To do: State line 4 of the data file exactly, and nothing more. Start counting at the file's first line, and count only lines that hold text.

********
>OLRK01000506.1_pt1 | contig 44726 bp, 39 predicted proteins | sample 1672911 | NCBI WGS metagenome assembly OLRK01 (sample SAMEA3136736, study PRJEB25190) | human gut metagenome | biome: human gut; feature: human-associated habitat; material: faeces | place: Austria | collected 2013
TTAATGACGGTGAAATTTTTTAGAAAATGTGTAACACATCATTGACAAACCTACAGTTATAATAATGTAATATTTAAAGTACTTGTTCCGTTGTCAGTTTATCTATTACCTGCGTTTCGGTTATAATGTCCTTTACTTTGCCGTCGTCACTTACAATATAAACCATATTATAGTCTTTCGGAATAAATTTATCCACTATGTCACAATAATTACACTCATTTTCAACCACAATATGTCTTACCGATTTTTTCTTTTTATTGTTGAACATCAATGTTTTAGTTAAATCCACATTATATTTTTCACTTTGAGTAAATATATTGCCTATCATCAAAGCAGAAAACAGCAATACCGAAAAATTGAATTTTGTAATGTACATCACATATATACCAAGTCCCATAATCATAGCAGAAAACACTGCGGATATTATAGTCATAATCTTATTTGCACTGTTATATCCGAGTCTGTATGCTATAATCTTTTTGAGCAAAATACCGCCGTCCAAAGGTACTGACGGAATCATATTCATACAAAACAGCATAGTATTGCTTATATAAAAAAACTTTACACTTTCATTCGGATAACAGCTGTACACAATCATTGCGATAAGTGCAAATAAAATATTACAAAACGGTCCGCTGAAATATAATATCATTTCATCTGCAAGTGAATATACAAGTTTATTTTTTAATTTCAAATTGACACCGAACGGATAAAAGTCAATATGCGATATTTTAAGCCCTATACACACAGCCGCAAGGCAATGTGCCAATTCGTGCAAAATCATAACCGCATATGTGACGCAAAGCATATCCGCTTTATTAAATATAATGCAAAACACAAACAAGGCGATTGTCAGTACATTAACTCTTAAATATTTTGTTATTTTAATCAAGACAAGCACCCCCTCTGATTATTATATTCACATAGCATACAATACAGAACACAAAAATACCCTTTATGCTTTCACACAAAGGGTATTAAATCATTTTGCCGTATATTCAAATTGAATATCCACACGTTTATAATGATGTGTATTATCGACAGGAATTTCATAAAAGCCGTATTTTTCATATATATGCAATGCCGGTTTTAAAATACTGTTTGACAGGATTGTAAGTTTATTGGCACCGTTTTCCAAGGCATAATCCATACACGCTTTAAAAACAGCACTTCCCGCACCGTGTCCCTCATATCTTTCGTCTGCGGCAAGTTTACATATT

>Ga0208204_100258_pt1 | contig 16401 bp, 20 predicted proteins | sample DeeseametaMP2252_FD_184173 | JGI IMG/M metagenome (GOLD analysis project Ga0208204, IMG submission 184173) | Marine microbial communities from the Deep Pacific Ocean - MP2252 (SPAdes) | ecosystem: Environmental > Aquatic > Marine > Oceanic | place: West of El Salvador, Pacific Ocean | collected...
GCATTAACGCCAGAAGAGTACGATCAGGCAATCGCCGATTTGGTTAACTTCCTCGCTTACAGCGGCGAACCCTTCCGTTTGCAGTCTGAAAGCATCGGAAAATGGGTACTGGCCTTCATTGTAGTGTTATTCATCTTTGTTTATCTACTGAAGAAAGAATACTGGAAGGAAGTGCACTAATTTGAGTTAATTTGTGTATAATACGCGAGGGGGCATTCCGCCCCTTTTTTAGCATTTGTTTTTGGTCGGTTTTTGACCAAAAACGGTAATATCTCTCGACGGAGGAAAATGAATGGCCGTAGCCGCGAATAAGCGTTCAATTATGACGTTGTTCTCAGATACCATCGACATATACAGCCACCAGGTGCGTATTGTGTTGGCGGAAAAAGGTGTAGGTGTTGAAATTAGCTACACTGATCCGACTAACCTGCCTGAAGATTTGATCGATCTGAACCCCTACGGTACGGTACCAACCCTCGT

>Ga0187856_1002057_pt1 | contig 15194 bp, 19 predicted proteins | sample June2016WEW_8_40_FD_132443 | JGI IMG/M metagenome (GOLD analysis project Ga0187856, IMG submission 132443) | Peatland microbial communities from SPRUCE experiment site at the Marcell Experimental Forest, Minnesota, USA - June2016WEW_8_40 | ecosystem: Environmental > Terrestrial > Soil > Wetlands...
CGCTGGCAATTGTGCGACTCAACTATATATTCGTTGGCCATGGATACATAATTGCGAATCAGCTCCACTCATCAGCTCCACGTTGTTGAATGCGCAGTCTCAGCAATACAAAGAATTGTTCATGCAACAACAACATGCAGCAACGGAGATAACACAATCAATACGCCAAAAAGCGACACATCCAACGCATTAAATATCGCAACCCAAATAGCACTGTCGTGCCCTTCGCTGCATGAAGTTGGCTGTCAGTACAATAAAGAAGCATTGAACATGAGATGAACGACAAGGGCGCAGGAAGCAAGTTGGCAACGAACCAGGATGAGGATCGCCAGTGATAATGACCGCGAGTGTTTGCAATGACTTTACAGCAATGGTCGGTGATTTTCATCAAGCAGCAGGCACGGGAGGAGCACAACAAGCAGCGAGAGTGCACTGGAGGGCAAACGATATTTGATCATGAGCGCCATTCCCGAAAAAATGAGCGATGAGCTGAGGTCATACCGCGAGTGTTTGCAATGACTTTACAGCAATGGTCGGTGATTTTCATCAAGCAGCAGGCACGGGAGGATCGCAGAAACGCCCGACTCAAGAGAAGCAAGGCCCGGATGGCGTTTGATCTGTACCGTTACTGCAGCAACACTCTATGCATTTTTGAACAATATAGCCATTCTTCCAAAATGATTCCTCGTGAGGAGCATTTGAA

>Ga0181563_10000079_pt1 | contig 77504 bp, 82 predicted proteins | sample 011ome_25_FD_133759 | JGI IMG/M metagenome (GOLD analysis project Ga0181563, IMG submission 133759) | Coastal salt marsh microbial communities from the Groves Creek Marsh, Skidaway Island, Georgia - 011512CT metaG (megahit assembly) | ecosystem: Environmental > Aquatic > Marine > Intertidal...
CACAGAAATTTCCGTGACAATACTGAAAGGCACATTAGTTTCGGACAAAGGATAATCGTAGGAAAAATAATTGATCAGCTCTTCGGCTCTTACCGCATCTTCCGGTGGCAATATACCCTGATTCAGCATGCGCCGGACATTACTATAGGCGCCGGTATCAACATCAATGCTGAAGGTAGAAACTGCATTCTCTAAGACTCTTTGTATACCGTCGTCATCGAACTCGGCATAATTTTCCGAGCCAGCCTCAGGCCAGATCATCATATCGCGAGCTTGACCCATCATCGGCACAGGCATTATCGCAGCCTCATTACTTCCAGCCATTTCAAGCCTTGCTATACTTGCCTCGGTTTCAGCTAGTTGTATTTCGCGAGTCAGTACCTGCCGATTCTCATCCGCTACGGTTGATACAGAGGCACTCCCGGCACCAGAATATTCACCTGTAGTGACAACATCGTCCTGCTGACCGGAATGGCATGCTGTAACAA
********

GCATTAACGCCAGAAGAGTACGATCAGGCAATCGCCGATTTGGTTAACTTCCTCGCTTACAGCGGCGAACCCTTCCGTTTGCAGTCTGAAAGCATCGGAAAATGGGTACTGGCCTTCATTGTAGTGTTATTCATCTTTGTTTATCTACTGAAGAAAGAATACTGGAAGGAAGTGCACTAATTTGAGTTAATTTGTGTATAATACGCGAGGGGGCATTCCGCCCCTTTTTTAGCATTTGTTTTTGGTCGGTTTTTGACCAAAAACGGTAATATCTCTCGACGGAGGAAAATGAATGGCCGTAGCCGCGAATAAGCGTTCAATTATGACGTTGTTCTCAGATACCATCGACATATACAGCCACCAGGTGCGTATTGTGTTGGCGGAAAAAGGTGTAGGTGTTGAAATTAGCTACACTGATCCGACTAACCTGCCTGAAGATTTGATCGATCTGAACCCCTACGGTACGGTACCAACCCTCGT